July 26, 2021
July 26, 2021
July 19, 2022
Educational Research and Methods
Introduction: Students often struggle in the initial phases of engineering problem solving as marked by difficulties in problem setting and developing a plan for problem solving. These difficulties can lead to students pursuing unproductive problem-solving trajectories that lead to frustration and reinforce behaviors of just “getting through” a problem rather than learning in ways that transfers to other contexts. As problems becomes increasingly ill-structured, these difficulties are exacerbated, creating a tension between instructors and students that can deter faculty from engaging in problem solving experiences that better prepare students for engineering practice.
Focus: In this study, we explored the potential for an explicated ‘engineering problem typology’ (EPT) to serve as a framework for engaging students in ill-structured problem. Students were introduced to EPT through three seminar style sessions as a form of training. This training was provided while students worked on a co-curricular group project. The EPT training and co-curricular project serve as an educational intervention. Methods: Toward understanding the impact of EPT training we conducted pre-/post-EPT problem solving sessions. Student pairs were asked to collaborate on two ill-structured problems – a design problem and an engineering case analysis problem – for 10-15 minutes while their discussion was recorded. We applied a mixed-methods analysis of: 1) the problem-solving discussions, 2) the written artifacts generated during the discussions, and 3) debrief discussions with students regarding their approach to solving and thinking about the problem.
Results: Six student pairs were analyzed and evidenced change that we argue as positive change. All pairs demonstrated a shift in the nature of their problem-solving discussion from pre to post as represented by EPT discourse patterns. This includes explicit identification of the problem type, specifically referencing process stages, and in most cases, discussions aligned with EPT frameworks.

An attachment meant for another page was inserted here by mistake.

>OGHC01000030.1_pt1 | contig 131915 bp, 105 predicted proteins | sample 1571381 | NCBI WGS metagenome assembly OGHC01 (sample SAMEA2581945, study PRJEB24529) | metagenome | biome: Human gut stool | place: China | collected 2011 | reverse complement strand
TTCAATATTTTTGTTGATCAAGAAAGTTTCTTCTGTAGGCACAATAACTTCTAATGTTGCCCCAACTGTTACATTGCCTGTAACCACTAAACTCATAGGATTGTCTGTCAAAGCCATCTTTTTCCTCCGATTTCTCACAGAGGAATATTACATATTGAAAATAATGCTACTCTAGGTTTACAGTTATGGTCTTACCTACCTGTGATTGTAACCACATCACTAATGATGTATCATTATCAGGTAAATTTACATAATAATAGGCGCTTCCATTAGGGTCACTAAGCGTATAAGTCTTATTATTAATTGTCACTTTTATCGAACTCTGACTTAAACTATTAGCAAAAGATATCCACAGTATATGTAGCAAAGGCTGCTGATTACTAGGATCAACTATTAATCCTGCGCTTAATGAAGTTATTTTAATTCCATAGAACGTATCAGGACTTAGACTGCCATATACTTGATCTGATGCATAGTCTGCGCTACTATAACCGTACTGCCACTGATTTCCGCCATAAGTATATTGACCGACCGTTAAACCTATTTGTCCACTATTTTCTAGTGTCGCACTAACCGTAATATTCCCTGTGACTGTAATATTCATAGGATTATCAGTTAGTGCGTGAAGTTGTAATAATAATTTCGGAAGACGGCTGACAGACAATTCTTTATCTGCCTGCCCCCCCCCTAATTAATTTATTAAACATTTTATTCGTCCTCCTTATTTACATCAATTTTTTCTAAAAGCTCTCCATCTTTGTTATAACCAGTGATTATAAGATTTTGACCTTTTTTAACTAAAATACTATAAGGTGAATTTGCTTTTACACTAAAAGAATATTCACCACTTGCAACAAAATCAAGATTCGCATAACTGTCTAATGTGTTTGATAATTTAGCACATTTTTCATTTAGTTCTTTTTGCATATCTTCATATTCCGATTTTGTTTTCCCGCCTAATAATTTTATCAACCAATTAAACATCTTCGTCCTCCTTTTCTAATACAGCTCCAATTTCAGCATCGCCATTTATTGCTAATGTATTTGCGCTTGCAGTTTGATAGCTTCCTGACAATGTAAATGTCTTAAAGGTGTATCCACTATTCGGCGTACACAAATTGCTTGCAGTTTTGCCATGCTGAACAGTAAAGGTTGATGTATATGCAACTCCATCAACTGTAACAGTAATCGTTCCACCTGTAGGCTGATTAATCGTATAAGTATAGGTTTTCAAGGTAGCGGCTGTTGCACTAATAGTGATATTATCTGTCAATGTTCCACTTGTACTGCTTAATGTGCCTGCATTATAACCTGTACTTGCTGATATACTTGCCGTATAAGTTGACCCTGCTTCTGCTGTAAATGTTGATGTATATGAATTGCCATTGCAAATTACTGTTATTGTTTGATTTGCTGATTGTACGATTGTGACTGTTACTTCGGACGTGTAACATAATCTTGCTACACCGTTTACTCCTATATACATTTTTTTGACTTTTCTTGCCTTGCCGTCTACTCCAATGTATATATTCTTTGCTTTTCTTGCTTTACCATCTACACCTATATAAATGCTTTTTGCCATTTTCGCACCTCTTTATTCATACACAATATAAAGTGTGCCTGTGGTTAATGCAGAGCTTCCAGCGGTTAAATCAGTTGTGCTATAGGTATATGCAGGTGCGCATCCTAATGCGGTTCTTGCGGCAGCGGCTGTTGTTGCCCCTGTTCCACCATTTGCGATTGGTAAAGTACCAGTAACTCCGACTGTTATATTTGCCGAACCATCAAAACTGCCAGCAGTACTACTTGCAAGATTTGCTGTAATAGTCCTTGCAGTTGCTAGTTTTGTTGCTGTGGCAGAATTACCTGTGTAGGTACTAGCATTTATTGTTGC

This change in discourse patterns coincided with change in written artifacts. We found that written artifacts more frequently used EPT terms in organizing information in post compared to pre. In addition, we found a statistically significant increase in the amount of information documented in the post artifacts as compared with pre. This suggests that students were better able to consider a variety of problem relevant information after exposure to engineering problem typology.
The debrief discussions revealed that students had improved metacognition with respect to their problem-solving approach from pre to post, as reflected in their awareness and reference to various strategies and stages appropriate for the problem type.
Implications: Taken together these results suggest that EPT can provide a grounded framework to help students in developing skills and practice with ill-structured problem solving, including support of their metacognition with respect to solving such problems. Additionally, EPT may provide a foundation for developing pedagogical tools to assist faculty in developing ill-structured problems and facilitating solution of those problems.
Olewnik, A., & Yerrick, R., & Madabhushi, M., & Ramaswamy, R. R. (2021, July), Assessing the Impact of Engineering Problem Typology on Students’ Initial Problem-solving Trajectory Paper presented at 2021 ASEE Virtual Annual Conference Content Access, Virtual Conference. 10.18260/1-2--36717
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